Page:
More than 100 law enforcement officials, school teachers, doctors and politicians packed the swanky Atlantis Country Club Thursday to tackle an ugly statewide problem that is also raising concerns in Palm Beach County — human sex trafficking.
The International Labor Organization estimates there are more than 20.9 million victims of human trafficking globally. Forced labor and human trafficking, the organization says, is a $150 billion industry worldwide.
Florida is the No. 3 state in the nation for trafficking, with children as young as 12 at risk of becoming a victim.
“People in my office keep telling me that we don’t have a problem,” Assistant State Attorney Justin Hoover told a gathering at the Combating Human Trafficking symposium sponsored by Partner Organizations Against Sex Trafficking. “But that’s not true. It’s here and we have to be looking for it.”
On Jan. 1, the National Human Trafficking Hotline legislation, or HB 369, went into effect, requiring the posting of the hotline and text numbers in key transportation spots (highways, airports, train stations), in emergency rooms, strip clubs and massage parlors.
Rep. Dave Kerner, D-Lake Worth, was one of the bill’s champions.
“That bill was highly unpopular,” Kerner said. “But human trafficking has been pushed to the forefront. In the past, the issue was mostly dealt with at the Federal level… but Florida has really stepped up.”
Kerner is now trying to push a companion bill, HB 469, which would require doctors to take a one-hour continuing education course on human trafficking.
“HB 369 was about awareness to the community… HB 469 is about reaching out to front line health care providers,” Kerner said.
Law enforcement officers, however, are having a tough time curbing the problem and making arrests.
Palm Beach County Sheriff’s Office Deputy Dale Fox said one of the reasons is many victims are undocumented and afraid to talk.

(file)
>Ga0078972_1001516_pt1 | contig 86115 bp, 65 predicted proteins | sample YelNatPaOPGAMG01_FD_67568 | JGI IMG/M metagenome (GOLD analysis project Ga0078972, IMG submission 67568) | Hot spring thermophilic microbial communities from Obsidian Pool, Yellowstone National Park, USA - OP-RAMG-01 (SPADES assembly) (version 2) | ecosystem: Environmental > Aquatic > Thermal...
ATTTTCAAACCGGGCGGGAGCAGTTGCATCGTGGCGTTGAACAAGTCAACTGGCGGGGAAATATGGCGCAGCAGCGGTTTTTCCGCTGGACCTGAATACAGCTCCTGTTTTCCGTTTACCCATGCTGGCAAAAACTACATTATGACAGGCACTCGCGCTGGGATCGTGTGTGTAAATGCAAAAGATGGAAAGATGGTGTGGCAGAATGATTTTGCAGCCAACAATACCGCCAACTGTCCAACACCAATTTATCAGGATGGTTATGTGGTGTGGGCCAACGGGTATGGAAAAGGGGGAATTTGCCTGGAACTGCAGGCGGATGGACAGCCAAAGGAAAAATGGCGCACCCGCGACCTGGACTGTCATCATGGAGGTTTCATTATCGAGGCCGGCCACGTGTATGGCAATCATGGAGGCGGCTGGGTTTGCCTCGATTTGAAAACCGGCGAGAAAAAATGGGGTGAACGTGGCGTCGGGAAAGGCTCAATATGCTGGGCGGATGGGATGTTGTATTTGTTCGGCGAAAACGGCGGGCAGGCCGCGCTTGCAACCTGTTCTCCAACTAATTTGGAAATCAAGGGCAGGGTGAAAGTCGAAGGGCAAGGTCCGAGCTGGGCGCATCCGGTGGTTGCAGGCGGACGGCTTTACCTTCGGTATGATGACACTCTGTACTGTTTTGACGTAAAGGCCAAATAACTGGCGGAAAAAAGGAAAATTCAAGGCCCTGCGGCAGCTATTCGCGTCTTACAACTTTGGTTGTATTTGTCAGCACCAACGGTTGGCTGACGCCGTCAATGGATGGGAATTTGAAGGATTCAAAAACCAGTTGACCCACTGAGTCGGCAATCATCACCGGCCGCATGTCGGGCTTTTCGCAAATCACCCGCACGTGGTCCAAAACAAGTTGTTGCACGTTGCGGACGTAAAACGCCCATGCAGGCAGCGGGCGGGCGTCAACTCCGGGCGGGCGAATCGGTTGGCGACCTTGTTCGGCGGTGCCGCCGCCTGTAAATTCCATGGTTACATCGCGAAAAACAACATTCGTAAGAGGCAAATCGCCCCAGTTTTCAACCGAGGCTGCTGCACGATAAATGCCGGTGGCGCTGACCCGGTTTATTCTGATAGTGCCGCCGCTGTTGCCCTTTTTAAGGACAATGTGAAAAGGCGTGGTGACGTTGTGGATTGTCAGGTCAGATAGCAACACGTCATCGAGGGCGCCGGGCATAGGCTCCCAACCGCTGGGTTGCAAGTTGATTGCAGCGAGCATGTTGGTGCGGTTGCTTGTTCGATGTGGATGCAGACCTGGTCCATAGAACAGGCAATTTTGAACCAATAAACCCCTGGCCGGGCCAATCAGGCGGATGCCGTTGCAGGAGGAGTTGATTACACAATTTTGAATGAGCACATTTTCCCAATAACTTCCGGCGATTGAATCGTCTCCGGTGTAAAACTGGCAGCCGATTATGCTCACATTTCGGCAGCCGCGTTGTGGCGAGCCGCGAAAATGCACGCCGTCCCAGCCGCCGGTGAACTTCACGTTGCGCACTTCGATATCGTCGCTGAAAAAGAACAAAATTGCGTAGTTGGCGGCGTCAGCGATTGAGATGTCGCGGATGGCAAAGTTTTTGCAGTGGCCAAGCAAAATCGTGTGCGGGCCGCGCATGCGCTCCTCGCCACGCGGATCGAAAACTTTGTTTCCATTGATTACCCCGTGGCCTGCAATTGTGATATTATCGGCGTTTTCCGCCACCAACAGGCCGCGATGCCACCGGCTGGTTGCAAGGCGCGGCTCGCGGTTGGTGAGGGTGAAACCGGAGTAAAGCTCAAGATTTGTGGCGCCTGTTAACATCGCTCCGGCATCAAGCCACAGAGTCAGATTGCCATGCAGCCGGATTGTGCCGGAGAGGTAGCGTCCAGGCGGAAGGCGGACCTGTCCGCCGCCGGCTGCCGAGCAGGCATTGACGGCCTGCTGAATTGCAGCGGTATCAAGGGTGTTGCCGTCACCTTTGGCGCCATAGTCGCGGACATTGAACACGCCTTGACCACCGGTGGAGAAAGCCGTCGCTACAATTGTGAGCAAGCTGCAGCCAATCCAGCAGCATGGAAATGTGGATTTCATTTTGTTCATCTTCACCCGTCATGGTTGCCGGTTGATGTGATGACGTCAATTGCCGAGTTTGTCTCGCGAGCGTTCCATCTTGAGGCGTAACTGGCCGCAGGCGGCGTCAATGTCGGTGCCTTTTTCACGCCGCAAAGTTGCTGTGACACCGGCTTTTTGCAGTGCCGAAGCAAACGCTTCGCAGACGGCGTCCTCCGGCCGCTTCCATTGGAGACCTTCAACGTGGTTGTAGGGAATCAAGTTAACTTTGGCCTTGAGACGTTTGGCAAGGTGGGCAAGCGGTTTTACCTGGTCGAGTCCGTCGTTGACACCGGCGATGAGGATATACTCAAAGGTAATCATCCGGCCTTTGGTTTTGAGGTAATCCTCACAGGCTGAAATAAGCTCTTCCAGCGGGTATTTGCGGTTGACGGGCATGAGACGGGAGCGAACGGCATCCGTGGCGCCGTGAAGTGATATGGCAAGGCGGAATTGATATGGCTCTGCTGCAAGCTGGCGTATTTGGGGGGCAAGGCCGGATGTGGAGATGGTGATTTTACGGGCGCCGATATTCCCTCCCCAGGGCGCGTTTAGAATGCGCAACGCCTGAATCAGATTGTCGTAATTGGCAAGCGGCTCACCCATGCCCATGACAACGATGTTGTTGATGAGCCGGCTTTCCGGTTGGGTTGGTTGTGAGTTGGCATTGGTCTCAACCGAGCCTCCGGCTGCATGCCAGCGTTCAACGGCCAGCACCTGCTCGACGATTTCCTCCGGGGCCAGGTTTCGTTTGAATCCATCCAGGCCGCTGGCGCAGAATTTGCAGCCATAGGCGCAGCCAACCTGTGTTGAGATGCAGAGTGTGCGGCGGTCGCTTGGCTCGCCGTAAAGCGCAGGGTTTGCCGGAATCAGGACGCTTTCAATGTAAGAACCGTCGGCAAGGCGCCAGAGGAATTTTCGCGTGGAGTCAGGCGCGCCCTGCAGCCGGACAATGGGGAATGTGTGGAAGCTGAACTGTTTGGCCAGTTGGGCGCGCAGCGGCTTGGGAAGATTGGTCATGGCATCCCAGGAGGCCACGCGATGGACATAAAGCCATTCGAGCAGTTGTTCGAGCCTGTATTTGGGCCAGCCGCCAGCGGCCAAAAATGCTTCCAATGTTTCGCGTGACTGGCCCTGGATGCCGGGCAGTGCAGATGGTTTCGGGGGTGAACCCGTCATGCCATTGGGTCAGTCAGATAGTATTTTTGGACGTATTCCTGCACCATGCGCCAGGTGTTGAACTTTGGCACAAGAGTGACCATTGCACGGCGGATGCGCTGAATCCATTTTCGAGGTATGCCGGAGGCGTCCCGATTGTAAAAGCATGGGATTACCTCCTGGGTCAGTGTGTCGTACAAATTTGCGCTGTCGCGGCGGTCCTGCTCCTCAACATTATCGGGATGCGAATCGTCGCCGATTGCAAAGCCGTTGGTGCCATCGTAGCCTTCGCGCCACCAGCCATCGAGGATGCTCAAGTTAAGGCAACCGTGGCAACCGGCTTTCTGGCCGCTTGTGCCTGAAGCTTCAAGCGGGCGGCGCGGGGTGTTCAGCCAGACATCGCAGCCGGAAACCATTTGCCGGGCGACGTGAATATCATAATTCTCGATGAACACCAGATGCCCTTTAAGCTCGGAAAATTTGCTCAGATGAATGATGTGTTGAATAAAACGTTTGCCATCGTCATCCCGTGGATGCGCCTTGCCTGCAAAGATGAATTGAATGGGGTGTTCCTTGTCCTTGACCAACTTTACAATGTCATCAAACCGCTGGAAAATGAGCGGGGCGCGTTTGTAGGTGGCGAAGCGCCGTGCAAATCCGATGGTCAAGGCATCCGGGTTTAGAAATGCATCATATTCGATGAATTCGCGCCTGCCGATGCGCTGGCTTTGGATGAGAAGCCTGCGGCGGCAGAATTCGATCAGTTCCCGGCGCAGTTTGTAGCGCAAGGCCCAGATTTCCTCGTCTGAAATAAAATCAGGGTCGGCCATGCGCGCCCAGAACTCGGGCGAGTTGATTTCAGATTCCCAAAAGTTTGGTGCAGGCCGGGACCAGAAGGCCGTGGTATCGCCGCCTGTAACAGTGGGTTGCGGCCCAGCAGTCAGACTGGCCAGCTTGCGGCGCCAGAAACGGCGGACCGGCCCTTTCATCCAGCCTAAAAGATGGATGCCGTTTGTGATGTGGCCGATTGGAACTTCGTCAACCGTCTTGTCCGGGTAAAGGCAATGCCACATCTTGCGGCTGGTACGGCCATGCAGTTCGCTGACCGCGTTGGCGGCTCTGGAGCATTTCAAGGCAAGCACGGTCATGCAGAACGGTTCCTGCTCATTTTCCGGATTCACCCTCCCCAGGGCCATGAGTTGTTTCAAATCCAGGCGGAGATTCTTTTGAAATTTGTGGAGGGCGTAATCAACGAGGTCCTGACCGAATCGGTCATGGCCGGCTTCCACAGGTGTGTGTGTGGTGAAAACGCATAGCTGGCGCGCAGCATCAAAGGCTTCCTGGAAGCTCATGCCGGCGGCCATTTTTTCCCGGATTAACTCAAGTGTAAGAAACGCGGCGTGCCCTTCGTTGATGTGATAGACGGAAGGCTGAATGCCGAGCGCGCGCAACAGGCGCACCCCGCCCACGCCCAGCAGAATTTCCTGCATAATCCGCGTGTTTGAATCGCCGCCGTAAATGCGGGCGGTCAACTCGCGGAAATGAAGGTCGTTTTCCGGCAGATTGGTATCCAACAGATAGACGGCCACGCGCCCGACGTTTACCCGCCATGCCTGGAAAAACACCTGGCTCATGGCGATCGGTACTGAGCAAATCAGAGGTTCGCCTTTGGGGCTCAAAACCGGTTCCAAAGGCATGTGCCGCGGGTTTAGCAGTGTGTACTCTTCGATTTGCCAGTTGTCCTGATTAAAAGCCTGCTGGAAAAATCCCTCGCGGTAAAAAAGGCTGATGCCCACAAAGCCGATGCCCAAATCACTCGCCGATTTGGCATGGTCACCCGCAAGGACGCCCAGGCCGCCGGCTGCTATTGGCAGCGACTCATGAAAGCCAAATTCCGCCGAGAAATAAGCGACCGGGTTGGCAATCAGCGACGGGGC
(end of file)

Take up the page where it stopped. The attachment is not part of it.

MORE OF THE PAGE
“One of the biggest challenges is getting them to come forward,” Fox said.
Victims are also scared because traffickers know how to manipulate and extort them.
“They will threaten their families if they refuse to their work agreements,” he said. “They come here with a promise they will make a lot of money, but that’s just a ploy to get them here and control them. These traffickers are basically gangs.”
The cases often take months or years to prosecute, Fox said, because traffickers are constantly moving. “Once we lose track of them, it’s hard to move forward with investigations.”
Kerner noted while the state ranks high in human trafficking, it ranks low (No. 49) in funding for mental health groups and state agencies.
“There’s a correlation between the way the state funds their priorities and how prevalent human trafficking is,” he said. “DCF (The Florida Department of Children and Families) plays such an important role in the fabric of our communities… but we continue to fund it at the lowest levels nationwide.”
Hoover said the county — and state — must continue to step up its efforts in the fight to help human traffic victims.
“They’re not calling 911,” he said. “We have to be vigilant about seeking these people out.”
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